Posts Tagged ‘dogs’

Inside knowledge: What’s Really Going On in the Minds of Animals

April 11, 2017

The title of this post is identical to the title of a Feature article by Michael Brooks in the Features section of in the 1 Apr 2017 New Scientist.   The article begins, “Bright animals from chimps to crows know what they know and what others are thinking.  But when it comes to abstract knowledge, the picture is more mixed.”  Some qualifications need to be placed on “what others are thinking.”  There are definite limits as we humans often have difficulty trying to know what our fellow humans are thinking.

The article also fails to note “The Cambridge Declaration of Scientists.”  It begins as follows:
“On this day of July 7, 2012, a prominent international group of cognitive neuroscientists, neuropharmacologists, neurophysiologists, neuroanatomists and computational neuroscientists gathered at the University of Cambridge to reassess the neurobiological substrates of conscious experience and related behaviors in human and non-human animals. While comparative research on this topic is naturally hampered by the inability of non-human animals, and often humans, to clearly and readily communicate about their internal states, the following observation can be stated unequivocally:”

and concludes:
“The absence of neocortex does not appear to preclude an organism from experiencing affective states. Convergent evidence indicates that non-human animals have the neuroanatomical, neurochemical, and neurophysiological substrates of conscious states along with the capacity to exhibit intentional behaviors. Consequently, the weight of evidence indicates that humans are not unique in possessing the neurological substrates that generate consciousness. Non-human animals, including all mammals and birds, and many other creatures, including octopuses, also possess these neurological substrates.”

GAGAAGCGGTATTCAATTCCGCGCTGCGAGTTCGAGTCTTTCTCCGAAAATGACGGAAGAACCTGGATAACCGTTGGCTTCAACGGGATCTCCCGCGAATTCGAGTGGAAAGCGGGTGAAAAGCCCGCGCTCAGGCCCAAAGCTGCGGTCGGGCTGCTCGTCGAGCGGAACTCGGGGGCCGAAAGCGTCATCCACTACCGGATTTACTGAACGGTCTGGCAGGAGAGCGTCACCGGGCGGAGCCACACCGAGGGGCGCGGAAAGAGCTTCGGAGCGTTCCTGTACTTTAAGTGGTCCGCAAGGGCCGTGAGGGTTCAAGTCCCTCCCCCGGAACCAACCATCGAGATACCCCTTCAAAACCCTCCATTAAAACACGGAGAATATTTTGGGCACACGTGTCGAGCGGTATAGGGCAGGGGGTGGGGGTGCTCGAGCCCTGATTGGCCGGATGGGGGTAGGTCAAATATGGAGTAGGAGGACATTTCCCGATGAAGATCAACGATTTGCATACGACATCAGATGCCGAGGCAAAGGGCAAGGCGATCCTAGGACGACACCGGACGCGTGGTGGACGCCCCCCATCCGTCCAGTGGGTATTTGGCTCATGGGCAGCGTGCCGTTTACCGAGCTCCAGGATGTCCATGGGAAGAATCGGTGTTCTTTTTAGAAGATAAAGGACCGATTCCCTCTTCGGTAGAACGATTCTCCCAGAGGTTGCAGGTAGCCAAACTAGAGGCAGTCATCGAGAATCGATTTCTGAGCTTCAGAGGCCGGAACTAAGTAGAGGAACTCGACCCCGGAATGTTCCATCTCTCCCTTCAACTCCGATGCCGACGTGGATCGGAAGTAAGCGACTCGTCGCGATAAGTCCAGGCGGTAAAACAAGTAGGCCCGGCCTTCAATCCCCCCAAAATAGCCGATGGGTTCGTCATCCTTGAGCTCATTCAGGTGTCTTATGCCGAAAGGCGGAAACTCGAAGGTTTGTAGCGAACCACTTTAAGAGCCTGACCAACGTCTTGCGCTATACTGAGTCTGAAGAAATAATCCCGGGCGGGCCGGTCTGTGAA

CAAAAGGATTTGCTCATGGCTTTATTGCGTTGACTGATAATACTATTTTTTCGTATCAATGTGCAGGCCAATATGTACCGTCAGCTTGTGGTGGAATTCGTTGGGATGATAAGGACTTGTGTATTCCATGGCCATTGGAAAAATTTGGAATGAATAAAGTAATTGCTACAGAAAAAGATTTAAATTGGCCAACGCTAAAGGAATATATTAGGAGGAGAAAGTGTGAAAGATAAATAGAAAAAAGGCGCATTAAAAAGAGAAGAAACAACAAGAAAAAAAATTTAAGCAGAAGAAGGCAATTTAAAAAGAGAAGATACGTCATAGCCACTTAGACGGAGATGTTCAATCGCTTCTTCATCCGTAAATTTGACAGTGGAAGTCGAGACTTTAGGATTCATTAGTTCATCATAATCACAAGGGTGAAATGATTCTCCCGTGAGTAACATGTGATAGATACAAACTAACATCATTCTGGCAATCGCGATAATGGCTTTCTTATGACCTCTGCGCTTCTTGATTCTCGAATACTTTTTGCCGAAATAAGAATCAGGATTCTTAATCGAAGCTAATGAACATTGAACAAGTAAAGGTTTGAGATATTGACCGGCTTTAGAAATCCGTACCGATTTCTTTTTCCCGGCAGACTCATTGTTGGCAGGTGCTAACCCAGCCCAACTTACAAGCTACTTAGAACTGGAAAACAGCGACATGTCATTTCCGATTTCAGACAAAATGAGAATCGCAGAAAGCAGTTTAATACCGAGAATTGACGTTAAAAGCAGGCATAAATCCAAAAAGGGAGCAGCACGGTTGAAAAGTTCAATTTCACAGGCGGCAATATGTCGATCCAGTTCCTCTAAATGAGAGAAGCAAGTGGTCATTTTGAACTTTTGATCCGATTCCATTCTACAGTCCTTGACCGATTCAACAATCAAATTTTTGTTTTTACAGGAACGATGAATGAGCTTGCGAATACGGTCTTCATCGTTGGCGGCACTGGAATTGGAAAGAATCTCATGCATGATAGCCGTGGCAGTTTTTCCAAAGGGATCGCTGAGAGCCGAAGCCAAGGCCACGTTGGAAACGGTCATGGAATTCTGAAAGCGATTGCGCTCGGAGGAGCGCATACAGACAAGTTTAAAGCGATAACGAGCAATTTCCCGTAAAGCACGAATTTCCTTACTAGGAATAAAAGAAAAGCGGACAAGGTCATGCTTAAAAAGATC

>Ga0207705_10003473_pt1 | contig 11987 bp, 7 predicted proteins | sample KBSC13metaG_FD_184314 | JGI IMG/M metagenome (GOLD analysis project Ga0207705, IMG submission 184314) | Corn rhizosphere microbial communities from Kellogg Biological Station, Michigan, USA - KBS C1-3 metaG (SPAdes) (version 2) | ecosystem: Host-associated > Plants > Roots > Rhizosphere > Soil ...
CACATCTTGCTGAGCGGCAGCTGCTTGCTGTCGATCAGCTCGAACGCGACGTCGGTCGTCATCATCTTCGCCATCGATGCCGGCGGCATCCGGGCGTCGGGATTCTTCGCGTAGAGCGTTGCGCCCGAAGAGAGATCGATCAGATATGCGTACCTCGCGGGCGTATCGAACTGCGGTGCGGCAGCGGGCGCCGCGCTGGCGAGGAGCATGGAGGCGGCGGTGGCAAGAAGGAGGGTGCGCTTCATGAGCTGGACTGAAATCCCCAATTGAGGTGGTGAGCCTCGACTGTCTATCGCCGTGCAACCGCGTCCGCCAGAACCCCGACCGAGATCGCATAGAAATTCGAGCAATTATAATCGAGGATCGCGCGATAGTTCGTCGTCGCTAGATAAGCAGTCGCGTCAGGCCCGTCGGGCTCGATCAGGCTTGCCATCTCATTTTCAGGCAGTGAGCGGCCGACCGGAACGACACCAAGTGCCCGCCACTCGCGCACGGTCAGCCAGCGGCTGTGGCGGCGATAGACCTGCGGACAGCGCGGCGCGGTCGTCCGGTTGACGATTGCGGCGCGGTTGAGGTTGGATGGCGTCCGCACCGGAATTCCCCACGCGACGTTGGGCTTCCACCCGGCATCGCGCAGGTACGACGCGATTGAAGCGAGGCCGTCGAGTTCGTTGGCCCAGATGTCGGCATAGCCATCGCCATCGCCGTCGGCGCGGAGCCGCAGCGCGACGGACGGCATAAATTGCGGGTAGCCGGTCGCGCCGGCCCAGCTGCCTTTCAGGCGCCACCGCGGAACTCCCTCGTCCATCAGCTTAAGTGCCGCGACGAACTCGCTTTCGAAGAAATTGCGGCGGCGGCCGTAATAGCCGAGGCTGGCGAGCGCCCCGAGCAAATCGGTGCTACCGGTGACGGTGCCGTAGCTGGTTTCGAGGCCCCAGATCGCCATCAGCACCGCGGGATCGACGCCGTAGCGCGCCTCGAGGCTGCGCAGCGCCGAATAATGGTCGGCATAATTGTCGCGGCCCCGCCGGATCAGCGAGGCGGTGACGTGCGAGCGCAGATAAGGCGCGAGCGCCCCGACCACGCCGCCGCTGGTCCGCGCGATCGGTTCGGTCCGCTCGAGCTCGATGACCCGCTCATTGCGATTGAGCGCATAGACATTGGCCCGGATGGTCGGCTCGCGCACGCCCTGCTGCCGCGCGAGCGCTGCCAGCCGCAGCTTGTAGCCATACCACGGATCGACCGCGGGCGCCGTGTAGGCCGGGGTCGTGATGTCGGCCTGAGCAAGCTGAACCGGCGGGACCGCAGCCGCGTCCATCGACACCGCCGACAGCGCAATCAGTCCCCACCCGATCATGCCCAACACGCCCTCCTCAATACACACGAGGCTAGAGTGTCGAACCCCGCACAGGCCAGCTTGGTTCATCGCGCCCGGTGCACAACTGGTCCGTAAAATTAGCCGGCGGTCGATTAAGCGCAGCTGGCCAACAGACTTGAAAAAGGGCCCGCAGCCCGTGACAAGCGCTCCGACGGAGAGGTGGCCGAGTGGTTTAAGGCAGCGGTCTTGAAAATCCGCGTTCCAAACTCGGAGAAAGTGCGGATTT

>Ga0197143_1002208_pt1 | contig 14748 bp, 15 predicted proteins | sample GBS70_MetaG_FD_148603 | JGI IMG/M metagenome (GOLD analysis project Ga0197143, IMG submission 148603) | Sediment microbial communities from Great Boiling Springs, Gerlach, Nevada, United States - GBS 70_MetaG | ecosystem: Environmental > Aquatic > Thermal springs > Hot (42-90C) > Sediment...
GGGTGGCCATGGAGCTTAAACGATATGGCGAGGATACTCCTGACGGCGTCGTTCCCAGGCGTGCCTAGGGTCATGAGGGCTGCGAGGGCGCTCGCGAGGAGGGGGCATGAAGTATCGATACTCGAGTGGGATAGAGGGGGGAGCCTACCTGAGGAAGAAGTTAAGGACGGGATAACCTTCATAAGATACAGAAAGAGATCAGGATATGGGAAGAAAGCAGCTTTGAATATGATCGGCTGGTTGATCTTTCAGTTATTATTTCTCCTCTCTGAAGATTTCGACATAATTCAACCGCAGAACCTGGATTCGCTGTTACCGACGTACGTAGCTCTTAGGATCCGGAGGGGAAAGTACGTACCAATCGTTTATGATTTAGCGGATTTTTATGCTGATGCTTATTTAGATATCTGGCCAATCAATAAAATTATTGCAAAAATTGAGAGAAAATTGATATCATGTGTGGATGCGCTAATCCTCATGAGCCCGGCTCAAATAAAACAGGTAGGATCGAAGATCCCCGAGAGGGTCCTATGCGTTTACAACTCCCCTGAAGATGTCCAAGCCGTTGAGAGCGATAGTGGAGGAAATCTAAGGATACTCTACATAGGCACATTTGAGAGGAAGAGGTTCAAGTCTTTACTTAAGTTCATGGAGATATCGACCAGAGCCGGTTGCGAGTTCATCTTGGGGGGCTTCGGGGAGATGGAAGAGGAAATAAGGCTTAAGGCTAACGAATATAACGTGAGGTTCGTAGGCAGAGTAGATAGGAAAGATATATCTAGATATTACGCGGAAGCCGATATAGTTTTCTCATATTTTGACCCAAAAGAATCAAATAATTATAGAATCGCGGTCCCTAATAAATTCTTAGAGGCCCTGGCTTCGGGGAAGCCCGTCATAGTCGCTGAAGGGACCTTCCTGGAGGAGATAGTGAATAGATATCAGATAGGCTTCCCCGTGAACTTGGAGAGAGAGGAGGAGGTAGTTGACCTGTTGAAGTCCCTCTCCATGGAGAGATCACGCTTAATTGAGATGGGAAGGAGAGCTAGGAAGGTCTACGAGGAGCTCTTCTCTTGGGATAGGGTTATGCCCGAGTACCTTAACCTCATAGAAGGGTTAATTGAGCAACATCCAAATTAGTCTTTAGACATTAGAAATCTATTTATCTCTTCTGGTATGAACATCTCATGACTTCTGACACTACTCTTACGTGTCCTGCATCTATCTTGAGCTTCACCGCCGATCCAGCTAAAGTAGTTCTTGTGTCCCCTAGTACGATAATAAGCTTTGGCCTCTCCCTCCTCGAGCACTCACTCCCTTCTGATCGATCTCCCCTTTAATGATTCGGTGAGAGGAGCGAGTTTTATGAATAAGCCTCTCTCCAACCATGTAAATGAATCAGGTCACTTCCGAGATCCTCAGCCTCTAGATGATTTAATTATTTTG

The full statement can be found at

Fortunately, the scientists here are neuroscientists, which gives the statement more gravitas than had it been made by psychologists.  But psychologists are involved in designing experiments to assess how much and what kinds of abstract knowledge can be achieved by different species.  And there is a long row of research ahead of them.  HM was much encouraged by this declaration as he has long thought that dogs were man’s best friend, rather than men being man’s best friend, because dogs had the neurological substrates for love and loyalty, but were lacking in neocortex that allowed for rationalization and deviousness.